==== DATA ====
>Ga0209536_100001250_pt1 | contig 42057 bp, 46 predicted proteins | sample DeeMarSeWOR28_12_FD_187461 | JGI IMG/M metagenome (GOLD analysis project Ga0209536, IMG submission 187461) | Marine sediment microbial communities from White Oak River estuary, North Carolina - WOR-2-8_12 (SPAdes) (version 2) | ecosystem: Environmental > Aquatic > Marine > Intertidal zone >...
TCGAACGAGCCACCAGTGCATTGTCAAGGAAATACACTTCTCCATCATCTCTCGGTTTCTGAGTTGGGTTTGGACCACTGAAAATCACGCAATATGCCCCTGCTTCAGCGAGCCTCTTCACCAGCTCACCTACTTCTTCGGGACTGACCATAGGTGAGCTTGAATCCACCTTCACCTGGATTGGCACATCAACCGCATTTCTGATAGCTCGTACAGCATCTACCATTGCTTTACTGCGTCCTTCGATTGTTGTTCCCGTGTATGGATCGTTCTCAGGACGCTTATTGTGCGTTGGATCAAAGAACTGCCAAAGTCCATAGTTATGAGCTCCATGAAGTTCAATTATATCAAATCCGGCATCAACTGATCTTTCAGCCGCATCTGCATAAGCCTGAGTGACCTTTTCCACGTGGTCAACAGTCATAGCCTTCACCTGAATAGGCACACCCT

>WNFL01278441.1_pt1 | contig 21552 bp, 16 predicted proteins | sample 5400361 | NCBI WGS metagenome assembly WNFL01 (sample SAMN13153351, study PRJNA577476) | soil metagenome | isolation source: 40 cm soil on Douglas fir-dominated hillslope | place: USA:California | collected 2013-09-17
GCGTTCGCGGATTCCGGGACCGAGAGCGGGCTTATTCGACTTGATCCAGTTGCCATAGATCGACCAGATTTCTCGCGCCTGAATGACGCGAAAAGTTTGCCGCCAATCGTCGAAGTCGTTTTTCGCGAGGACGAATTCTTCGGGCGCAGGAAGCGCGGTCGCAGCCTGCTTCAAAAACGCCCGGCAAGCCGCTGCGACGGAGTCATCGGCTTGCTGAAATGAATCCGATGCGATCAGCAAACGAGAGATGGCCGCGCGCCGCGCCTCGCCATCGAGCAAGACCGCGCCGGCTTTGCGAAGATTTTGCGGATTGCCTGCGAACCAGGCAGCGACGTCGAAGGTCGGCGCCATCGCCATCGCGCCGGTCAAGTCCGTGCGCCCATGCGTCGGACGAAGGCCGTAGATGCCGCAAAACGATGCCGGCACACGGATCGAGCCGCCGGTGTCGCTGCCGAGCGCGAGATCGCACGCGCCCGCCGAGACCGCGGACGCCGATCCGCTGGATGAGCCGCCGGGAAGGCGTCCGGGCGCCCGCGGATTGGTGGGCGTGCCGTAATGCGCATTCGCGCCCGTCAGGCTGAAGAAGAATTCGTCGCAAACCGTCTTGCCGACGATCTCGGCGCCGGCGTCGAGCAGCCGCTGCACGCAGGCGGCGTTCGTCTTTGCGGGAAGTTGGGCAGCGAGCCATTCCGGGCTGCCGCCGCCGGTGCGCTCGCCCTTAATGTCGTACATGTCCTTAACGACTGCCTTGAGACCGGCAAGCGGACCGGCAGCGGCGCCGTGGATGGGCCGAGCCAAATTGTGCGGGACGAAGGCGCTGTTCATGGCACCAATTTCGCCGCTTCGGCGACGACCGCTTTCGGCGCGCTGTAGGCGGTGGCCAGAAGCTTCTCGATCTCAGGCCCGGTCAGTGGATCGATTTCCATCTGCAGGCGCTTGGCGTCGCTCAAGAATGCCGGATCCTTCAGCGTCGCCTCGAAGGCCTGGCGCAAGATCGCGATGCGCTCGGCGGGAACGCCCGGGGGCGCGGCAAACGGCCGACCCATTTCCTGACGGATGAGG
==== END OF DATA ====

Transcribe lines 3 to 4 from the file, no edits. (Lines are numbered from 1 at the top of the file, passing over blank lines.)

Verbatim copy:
>WNFL01278441.1_pt1 | contig 21552 bp, 16 predicted proteins | sample 5400361 | NCBI WGS metagenome assembly WNFL01 (sample SAMN13153351, study PRJNA577476) | soil metagenome | isolation source: 40 cm soil on Douglas fir-dominated hillslope | place: USA:California | collected 2013-09-17
GCGTTCGCGGATTCCGGGACCGAGAGCGGGCTTATTCGACTTGATCCAGTTGCCATAGATCGACCAGATTTCTCGCGCCTGAATGACGCGAAAAGTTTGCCGCCAATCGTCGAAGTCGTTTTTCGCGAGGACGAATTCTTCGGGCGCAGGAAGCGCGGTCGCAGCCTGCTTCAAAAACGCCCGGCAAGCCGCTGCGACGGAGTCATCGGCTTGCTGAAATGAATCCGATGCGATCAGCAAACGAGAGATGGCCGCGCGCCGCGCCTCGCCATCGAGCAAGACCGCGCCGGCTTTGCGAAGATTTTGCGGATTGCCTGCGAACCAGGCAGCGACGTCGAAGGTCGGCGCCATCGCCATCGCGCCGGTCAAGTCCGTGCGCCCATGCGTCGGACGAAGGCCGTAGATGCCGCAAAACGATGCCGGCACACGGATCGAGCCGCCGGTGTCGCTGCCGAGCGCGAGATCGCACGCGCCCGCCGAGACCGCGGACGCCGATCCGCTGGATGAGCCGCCGGGAAGGCGTCCGGGCGCCCGCGGATTGGTGGGCGTGCCGTAATGCGCATTCGCGCCCGTCAGGCTGAAGAAGAATTCGTCGCAAACCGTCTTGCCGACGATCTCGGCGCCGGCGTCGAGCAGCCGCTGCACGCAGGCGGCGTTCGTCTTTGCGGGAAGTTGGGCAGCGAGCCATTCCGGGCTGCCGCCGCCGGTGCGCTCGCCCTTAATGTCGTACATGTCCTTAACGACTGCCTTGAGACCGGCAAGCGGACCGGCAGCGGCGCCGTGGATGGGCCGAGCCAAATTGTGCGGGACGAAGGCGCTGTTCATGGCACCAATTTCGCCGCTTCGGCGACGACCGCTTTCGGCGCGCTGTAGGCGGTGGCCAGAAGCTTCTCGATCTCAGGCCCGGTCAGTGGATCGATTTCCATCTGCAGGCGCTTGGCGTCGCTCAAGAATGCCGGATCCTTCAGCGTCGCCTCGAAGGCCTGGCGCAAGATCGCGATGCGCTCGGCGGGAACGCCCGGGGGCGCGGCAAACGGCCGACCCATTTCCTGACGGATGAGG